1879 Pittsburgh and Lake Erie Railroad opens for freight service. Passenger service begins two weeks later.
1881 The Broad Street Station opens in Philadelphia.
1883 Railroads standardize timekeeping by adopting four uniform time zones across North America.
1885 Financier J.P. Morgan brokers a truce between warring railroad moguls, resulting in abandonment of work on the Carnegie-financed South Pennsylvania Railroad–an intended competitor to the PRR–which was more than sixty percent graded.
1887 Congress passes the Interstate Commerce Act, the first step in a trend of growing federal regulation over railroads' financial affairs, including rates and abandonments.
1893 The palatial Reading Terminal opens in Philadelphia.
1893 Congress passes Safety Appliance Act, requiring all railroads to install air brakes, automatic couplers, and uniform handrails and ladders on all cars and locomotives.
1897 First production of all-steel freight cars–a fleet of 200 coal hoppers is built for a predecessor of the Bessemer and Lake Erie Railroad.
1901 Ornate Pittsburgh and Lake Erie terminal opens in Pittsburgh.
1902 PRR opens the 48-arch stone-and-concrete Rockville Bridge over the Susquehanna River near Harrisburg.
1902 PRR inaugurates the fast Pennsylvania Special–renamed Broadway Limited in 1912–as its flagship New York-Philadelphia-Pittsburgh-Chicago passenger flyer. It makes the 907-mile run in twenty hours; later, time is cut to less than sixteen hours.
1904 Wabash-Pittsburg Terminal Railroad extends from Ohio into downtown Pittsburgh as financier George Gould attempts to challenge PRR's dominance in the Steel City.
1905 Pennsylvania Railroad opens its Enola freight yard near Harrisburg; for a while it is the nation's largest.
1906 Licensing of automobiles begins in Pennsylvania.
1907 Congress passes the Hours of Service Act, limiting engine and train crews to sixteen hours of continuous duty with a 10-hour rest period.
1908 Delaware, Lackawanna and Western Railroad opens ornate Scranton passenger station.
1909 Eleven-week strike by 3,000 immigrant workers and resulting riots at Pressed Steel Car Co. in McKees Rocks, Pa., results in deaths of about a dozen people, including some police.
1910 PRR opens its $112 million Pennsylvania Station complex in Manhattan, giving it parity with its rival, the New York Central Railroad.
1912 Last major mainline track construction project in Pennsylvania takes place when the Western Maryland Railway opens its eighty-six-mile extension into Connellsville from Cumberland, Maryland.
1913 Lincoln Highway, first transcontinental road, is laid out; in Pennsylvania, it links Philadelphia and Pittsburgh via Lancaster, York, Gettysburg, Chambersburg, Bedford, and Greensburg.
1914 PRR modernizes Philadelphia commuter service by electrifying its line to Paoli.
1915 Opening of the Tunkhannock Viaduct (also called Nicholson Viaduct), the largest reinforced concrete-arch bridge in the world at the time, on the main line of the DL&W Railroad northwest of Scranton. Length is 2,375 feet and height is 240 feet.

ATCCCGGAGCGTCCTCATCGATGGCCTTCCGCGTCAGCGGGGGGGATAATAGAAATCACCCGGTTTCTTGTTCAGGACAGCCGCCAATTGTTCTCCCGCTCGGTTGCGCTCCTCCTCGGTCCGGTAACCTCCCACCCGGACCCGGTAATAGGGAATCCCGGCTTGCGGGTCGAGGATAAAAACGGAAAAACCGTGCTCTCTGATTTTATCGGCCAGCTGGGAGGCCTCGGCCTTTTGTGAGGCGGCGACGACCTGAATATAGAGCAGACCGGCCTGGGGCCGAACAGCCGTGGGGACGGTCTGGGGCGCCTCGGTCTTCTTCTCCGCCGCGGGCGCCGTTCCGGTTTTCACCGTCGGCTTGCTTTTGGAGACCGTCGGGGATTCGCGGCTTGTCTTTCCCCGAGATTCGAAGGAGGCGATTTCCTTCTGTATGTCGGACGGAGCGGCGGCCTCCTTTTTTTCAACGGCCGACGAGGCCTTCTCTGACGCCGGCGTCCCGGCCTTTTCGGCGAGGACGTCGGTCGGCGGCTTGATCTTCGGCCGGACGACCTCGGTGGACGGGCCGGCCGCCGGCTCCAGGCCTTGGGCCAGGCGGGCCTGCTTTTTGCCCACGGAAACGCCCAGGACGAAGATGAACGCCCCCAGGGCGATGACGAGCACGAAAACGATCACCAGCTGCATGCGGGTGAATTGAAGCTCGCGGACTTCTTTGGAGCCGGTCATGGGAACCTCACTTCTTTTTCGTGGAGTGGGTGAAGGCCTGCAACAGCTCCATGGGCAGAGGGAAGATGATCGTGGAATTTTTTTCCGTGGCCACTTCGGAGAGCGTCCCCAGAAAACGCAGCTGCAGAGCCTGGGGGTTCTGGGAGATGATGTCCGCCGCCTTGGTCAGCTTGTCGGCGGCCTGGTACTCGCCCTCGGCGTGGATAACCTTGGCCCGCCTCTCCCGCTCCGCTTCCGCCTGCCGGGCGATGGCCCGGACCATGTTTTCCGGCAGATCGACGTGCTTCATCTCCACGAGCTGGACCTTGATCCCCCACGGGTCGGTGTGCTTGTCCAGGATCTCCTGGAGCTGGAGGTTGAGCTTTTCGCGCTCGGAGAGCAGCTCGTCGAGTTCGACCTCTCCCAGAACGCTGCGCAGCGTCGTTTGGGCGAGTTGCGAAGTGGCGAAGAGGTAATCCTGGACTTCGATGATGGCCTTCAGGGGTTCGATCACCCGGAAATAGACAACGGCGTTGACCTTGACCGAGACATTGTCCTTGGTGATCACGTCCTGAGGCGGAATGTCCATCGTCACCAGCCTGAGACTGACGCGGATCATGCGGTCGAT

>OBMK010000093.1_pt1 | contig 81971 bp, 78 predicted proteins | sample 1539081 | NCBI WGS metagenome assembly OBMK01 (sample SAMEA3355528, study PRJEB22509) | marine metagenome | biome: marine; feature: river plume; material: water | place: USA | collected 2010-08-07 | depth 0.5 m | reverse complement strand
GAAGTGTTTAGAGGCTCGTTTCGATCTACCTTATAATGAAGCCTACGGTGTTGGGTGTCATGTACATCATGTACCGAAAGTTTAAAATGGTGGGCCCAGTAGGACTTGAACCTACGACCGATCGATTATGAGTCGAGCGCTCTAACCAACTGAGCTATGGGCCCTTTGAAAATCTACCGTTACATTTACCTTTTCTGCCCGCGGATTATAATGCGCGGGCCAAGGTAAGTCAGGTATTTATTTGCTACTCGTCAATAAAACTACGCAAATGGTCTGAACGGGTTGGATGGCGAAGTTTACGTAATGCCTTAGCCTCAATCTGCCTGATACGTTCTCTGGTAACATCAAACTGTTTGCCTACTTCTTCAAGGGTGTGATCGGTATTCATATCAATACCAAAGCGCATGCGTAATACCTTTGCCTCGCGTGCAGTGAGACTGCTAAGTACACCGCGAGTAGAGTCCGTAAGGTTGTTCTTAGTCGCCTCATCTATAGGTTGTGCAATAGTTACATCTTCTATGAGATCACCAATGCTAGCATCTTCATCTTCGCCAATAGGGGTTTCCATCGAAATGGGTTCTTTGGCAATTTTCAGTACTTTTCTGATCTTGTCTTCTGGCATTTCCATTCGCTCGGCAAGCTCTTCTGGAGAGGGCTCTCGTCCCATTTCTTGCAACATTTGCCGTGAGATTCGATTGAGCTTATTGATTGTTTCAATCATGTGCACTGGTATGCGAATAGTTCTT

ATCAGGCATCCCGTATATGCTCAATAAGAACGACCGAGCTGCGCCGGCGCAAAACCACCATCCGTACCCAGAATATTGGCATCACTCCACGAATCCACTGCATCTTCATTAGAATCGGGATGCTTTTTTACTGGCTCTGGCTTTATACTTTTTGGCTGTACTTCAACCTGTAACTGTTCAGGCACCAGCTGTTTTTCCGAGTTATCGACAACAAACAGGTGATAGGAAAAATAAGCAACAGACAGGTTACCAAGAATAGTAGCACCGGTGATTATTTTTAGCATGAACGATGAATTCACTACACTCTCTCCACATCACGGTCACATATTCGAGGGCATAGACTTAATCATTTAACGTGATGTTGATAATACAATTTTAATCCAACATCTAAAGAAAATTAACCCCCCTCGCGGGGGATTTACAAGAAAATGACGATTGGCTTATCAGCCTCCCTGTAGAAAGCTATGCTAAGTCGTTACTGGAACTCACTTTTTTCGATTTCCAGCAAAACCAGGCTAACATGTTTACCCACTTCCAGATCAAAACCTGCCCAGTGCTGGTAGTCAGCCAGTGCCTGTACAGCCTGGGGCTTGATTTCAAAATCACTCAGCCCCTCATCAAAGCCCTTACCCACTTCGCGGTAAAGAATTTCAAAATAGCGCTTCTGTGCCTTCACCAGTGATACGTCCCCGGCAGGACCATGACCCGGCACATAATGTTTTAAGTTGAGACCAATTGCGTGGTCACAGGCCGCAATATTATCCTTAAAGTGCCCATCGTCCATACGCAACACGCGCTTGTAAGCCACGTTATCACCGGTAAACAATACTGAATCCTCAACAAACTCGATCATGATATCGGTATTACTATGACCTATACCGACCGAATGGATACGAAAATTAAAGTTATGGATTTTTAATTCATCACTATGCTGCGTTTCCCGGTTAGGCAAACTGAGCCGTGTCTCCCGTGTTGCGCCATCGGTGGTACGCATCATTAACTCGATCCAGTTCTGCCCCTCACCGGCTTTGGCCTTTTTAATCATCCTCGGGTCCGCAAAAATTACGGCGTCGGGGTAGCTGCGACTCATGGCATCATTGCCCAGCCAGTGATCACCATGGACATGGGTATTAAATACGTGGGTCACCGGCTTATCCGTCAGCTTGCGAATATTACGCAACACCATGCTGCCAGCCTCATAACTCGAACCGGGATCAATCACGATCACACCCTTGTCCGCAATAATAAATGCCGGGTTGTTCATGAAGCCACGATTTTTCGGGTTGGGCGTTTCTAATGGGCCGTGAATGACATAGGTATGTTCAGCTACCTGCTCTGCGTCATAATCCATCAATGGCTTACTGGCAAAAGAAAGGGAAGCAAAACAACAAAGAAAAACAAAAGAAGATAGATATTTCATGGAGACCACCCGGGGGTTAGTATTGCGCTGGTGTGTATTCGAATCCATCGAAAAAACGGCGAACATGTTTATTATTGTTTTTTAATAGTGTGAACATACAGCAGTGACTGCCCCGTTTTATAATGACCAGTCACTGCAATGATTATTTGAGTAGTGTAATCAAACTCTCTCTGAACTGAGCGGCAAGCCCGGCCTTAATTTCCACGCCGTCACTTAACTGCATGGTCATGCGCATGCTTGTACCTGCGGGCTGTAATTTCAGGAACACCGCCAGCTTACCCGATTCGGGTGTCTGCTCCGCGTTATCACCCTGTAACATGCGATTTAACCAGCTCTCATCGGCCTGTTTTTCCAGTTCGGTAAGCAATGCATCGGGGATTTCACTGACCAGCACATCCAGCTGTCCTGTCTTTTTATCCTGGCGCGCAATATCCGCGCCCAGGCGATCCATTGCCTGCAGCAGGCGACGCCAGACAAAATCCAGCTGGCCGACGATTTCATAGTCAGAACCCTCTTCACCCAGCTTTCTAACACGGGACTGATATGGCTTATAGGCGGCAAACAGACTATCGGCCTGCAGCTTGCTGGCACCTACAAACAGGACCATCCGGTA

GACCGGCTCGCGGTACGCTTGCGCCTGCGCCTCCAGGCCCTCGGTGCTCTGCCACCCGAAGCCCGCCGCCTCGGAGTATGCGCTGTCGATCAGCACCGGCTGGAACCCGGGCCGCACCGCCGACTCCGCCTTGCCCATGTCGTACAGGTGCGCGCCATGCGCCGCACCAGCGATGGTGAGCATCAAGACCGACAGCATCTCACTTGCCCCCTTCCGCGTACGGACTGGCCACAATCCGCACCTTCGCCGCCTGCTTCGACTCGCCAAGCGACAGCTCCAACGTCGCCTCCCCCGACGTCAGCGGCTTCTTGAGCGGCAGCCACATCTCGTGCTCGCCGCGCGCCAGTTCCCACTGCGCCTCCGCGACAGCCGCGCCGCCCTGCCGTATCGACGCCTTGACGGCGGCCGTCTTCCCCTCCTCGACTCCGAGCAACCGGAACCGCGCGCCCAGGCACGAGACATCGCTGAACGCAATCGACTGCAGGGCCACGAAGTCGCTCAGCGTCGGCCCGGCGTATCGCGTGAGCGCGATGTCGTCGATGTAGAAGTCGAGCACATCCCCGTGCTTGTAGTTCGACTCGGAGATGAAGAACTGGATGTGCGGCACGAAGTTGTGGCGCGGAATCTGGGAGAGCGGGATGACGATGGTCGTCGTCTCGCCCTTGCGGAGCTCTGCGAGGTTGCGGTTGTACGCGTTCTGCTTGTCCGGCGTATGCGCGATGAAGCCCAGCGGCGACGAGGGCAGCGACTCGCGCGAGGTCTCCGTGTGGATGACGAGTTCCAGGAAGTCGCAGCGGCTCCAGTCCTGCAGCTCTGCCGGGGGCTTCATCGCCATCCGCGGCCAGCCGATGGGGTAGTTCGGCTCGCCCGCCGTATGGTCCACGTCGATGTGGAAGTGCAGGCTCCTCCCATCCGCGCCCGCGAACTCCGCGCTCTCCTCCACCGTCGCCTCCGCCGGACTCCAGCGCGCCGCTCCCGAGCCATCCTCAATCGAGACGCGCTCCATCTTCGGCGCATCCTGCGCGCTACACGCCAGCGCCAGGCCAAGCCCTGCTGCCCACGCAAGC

1916 Congress passes the Adamson Act, which establishes an eight-hour workday (with overtime for additional time on duty) for employees of railroads. This opens the door for general adoption of the eight-hour workday in all industries.
1916 Nationally, railroad mileage peaks at 254,000 miles.
1918 - 1920 Federal government seizes control of American railroads to ensure the movement of troops and materiel for World War I.
1920 Route-mileage of railroads in Pennsylvania peaks at 11,551 miles. Pennsylvania Railroad employment peaks at 279,787 workers.
1922 Nation's railroad shop workers go on strike but PRR leads the industry in opposing unions and breaking the strike, which ends in September.
1923 Fire destroys train shed of Philadelphia's Broad Street Station.
1925 Black Pullman porters organize the Brotherhood of Sleeping Car Porters under the leadership of A. Philip Randolph, civil rights activist and trade unionist.
1926 Railway Labor Act goes into effect, supposedly granting railroad employees the right to collectively bargain, but has little real power.
1930 PRR's underground Suburban Station opens in Philadelphia.
1931 Reading Company inaugurates electrification of its Philadelphia commuter lines, eventually electrifies 180 route-miles.
1933 PRR opens its New York-Philadelphia electrification, ninety miles.
1933 PRR opens its 30th Street Station in Philadelphia, the last major urban train station built in the state.
1934 The Budd Company of Philadelphia builds the first stainless-steel diesel-powered streamliner in America, the Burlington Route's three-car Pioneer Zephyr.
1934 Amendments to the National Railway Labor Act go into effect, outlawing company unions, guaranteeing workers the right to organize into collective bargaining units, and setting up federally run channels for resolving disputes between organized labor and carriers.
1934 General Electric at Erie, Baldwin Locomotive Works at Philadelphia, and Pennsylvania Railroad collaborate to build the first GG1 streamlined electric locomotive, No. 4800. By late 1943, the fleet reaches 139 engines and the 100-mph, 4,620-horsepower passenger type becomes the most successful electric locomotive in the Western Hemisphere.
1935 PRR opens its electrification extension southward to Baltimore and Washington, D.C.
1935 The first diesel passenger locomotive in the East enters service on B&O's Royal Blue passenger train between New York, Philadelphia, and Washington
1937 Federal Railroad Retirement Act goes into effect.
1937 Brotherhood of Sleeping Car Porters wins recognition.
1938 PRR extends its electrification from Paoli to Harrisburg, eighty-three miles.
1940 Pennsylvania Turnpike opens using roadbed and tunnels of stillborn South Pennsylvania Railroad. The limited-access superhighway concept eventually becomes the blueprint for the 40,000-mile Interstate highway system, the largest public-works project in history, which undercuts the financial health of all American railroads.